The flipside of too much security

I just typed my password into a google search.

That was accidental; I run a multitude of different operating systems across a number of different hardware and virtual platforms.  Some of the places I’m required to enter passwords save them securely for me (for example, my corporate VPN client), others I use a password manager in the browser.  But sometimes I still have to enter them manually.

I like my bank – it uses _parts_ of my password so I never inadvertently type it anywhere.  However this entering of my password in Google happened because of a couple of things: being eternally vigilante throughout the day does not equate to having to enter a password multiple times, and screen blanking versus screen locking.  In the case in question one of my laptops went blank screen to powersave, I then started typing my unlock password (which is mandated changed every 90 days) and pressed enter, only to find that the screen had blanked but not locked.  Of course I can alter this so that when it blanks it also locks, but my point is that constantly entering passwords is counterproductive and some sort of presence (RFID? geo-fencing?) is more applicable than the simple you-have-not-touched-the-keyboard time out, and is probably better for security control.

And don’t get me on to the mis-handled SSO tokens, constant re-entry of passwords throughout the day as I use corporate internal websites!

Petri nets, state machines, decision tables and light switches

I’ve been running a set for my home lighting for some time now using a combination of smart lighting (Lifx bulbs), Node RED from the IBM labs, and a set of sensors and time schedules.  This has enabled me to do some surprising things like

  1. Turning on my son’s lights early in the morning using a ‘rising sun’ sequence – earlier on college days, later on weekends.
  2. Enforcing a lights out! at a reasonable time during college term times, while leaving the lights on Friday/Saturday nights.
  3. Drifting colours of the bulbs through a bright white the first part of the day, into a more yellow or orange glow into the evening and later part of the night.
  4. Gradually dimming the halls lights into before the lights out! command during the working week.

Other than the annoyance it provokes in my offspring it has all be rather unreliable – mainly because the API by which I call the smart bulbs is written in a language which needs special support, and not easily integrated into my standard computer setup of diverse embedded or micro-computer hardware.  I’ve also a larger, more capable server which runs Linux and could do a whole lot of this but I wish to turn it into a power-down mode when it is not being used by my son’s gaming clan, thus saving some of the considerable electricity it consumes throughout the month.

My Node RED flows look like these:

Screen Shot 2014-09-08 at 13.00.10

 

So, a little complicated!

The real issue is that I need several different events to all A long way back I did some work around artificial intelligence and rules engines, so when my wiring diagram above started to get difficult I looked further afield into rules – most of which use something called a ‘rete engine’ for forward or backwards chaining rule invocations.  Whilst that is fine and dandy it takes lots of programming and understanding either the domain-specific rule language of the particular engine, else the programming language and constructs in which the engine is written.   None of that is trivial, unlike the wiring diagram above.  The issue becomes when you try to visualise complex conditions – wiring no longer gives that and we need to look wider afield.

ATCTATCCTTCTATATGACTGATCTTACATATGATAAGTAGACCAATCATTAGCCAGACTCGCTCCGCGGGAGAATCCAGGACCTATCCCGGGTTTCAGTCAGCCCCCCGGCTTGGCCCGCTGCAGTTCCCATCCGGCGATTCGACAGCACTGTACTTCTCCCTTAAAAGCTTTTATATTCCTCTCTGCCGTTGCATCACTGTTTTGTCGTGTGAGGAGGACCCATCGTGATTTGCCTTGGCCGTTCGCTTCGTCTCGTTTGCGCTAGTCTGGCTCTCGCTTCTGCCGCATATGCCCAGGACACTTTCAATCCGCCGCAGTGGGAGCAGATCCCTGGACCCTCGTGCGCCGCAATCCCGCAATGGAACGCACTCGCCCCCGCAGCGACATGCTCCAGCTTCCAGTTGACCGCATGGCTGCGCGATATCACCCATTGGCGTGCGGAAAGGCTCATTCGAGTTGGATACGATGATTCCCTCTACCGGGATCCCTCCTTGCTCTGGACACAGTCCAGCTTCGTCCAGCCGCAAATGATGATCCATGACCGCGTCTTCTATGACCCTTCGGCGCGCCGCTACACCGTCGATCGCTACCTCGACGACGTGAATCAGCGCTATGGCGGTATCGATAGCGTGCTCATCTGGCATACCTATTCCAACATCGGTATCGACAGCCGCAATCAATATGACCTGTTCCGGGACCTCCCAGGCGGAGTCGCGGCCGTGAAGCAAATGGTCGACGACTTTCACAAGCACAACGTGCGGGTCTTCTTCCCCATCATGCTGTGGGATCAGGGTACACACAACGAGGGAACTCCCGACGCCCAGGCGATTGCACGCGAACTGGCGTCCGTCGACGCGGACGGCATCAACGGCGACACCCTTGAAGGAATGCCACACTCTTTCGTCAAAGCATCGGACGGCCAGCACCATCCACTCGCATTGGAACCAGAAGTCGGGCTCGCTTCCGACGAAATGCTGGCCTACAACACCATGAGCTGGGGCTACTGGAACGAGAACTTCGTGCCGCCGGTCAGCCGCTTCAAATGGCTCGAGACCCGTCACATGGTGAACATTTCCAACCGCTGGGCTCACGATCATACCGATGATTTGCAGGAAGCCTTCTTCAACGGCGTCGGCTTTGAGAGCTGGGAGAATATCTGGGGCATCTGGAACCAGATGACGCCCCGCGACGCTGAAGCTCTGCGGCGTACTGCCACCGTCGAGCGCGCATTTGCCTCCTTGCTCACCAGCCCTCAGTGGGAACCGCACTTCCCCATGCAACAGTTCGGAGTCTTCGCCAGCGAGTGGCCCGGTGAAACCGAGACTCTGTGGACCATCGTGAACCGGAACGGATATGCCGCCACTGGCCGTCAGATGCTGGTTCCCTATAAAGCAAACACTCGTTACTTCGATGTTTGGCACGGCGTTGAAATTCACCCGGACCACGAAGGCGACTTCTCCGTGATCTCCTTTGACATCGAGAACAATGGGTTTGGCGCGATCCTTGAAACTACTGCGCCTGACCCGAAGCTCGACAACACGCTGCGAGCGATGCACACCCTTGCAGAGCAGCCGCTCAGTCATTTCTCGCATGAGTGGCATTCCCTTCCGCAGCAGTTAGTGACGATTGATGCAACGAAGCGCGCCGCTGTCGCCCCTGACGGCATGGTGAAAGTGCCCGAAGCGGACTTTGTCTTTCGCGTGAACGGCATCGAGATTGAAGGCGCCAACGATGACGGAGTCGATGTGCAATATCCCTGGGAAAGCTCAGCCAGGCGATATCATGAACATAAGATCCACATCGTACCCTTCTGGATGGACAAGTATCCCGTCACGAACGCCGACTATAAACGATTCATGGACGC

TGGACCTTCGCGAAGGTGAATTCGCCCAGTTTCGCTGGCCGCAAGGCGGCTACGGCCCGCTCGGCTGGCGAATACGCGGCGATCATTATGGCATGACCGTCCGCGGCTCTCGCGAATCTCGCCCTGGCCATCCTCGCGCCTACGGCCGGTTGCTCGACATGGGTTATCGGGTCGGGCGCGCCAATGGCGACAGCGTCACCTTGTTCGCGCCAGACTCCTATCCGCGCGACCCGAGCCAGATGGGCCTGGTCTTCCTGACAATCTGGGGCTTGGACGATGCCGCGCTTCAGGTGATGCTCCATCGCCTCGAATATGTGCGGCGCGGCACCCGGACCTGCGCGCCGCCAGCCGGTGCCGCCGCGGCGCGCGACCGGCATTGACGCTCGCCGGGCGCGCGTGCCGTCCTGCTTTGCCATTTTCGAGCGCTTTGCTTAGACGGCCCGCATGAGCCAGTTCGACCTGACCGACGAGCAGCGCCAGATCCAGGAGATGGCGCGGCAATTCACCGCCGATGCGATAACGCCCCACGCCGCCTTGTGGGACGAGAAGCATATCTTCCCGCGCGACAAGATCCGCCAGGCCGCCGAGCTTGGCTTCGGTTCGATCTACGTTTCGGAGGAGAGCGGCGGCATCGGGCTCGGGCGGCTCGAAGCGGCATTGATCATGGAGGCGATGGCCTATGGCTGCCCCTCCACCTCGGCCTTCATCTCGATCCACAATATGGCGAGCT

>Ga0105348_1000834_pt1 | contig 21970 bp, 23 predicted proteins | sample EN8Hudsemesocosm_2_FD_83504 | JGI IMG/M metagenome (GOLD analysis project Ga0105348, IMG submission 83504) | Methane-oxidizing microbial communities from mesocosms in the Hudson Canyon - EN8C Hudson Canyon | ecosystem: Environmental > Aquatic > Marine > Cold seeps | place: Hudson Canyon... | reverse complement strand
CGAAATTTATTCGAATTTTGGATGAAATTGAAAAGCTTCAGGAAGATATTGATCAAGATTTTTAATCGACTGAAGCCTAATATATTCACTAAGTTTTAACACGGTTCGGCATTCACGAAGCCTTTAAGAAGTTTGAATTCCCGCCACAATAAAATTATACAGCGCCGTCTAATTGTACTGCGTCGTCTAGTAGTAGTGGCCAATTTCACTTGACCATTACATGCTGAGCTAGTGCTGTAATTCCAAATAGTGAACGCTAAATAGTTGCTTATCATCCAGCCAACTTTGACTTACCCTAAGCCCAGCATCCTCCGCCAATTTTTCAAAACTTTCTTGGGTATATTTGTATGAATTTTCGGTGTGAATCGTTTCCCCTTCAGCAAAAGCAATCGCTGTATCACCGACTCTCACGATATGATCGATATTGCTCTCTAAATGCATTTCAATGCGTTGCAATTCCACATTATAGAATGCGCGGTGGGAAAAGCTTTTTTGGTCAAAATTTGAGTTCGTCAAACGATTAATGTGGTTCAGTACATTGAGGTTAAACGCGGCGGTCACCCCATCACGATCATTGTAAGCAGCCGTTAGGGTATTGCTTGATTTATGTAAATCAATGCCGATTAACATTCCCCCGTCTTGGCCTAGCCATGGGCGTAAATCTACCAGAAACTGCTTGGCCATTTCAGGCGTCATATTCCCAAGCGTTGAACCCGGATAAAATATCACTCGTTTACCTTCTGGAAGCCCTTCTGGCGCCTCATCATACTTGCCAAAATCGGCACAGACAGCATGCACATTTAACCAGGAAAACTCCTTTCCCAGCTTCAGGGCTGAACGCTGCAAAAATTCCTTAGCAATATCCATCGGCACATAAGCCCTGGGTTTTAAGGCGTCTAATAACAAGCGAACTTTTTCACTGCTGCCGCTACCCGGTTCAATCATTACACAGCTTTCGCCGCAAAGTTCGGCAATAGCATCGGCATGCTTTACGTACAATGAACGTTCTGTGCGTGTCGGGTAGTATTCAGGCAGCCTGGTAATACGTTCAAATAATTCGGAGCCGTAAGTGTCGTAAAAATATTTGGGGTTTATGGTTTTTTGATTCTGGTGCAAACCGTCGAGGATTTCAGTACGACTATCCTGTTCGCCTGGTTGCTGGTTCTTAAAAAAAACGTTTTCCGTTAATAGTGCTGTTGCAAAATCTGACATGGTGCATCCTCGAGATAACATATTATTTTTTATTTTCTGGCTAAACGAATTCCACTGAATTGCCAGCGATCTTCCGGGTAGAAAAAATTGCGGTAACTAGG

The net comes to the rescue of course.  I’d seen decision tables as being close to where I needed to be.  Those look somewhat like this (from Wikipedia):

The four quadrants
Conditions Condition alternatives
Actions Action entries

 

… or a good example (also from Wikipedia).  The following is a balanced decision table (created by Systems Made Simple).

Printer troubleshooter
Rules
Conditions Printer does not print Y Y Y Y N N N N
A red light is flashing Y Y N N Y Y N N
Printer is unrecognized Y N Y N Y N Y N
Actions Check the power cable X
Check the printer-computer cable X X
Ensure printer software is installed X X X X
Check/replace ink X X X X
Check for paper jam X X

There was some discussion on the Google groups which are used by NodeRED to discuss product features or issues.  Here’s the link https://groups.google.com/forum/#!forum/node-red    Amongst other topics one was  for a couple of enhancements and mentioned Petri nets.  I’m not familiar with those and needed to look up what they did, and it seems that their use is similar to what I need for my smart lights.  Here’s the discussion https://groups.google.com/forum/#!topic/node-red/K7yQFxG07u0

Underlying it all is the concept of state machines, of which I am somewhat familiar having seen these in the world of Business Process Management or BMP.  These are good for taking many inputs and either coming to s definite, simple conclusion (either deterministic or non-deterministic finite state machines) but the issue then becomes displaying them visually.  Normally the connecting line between states is used to determine the transition but NodeRED uses it to depict data and control flow.

What I’d like is a simple way of combining multiple inputs into a single decision; at this point I’m uncertain if Rete engines, state machines, Petri nets or decision tables are the simplest to depict visually.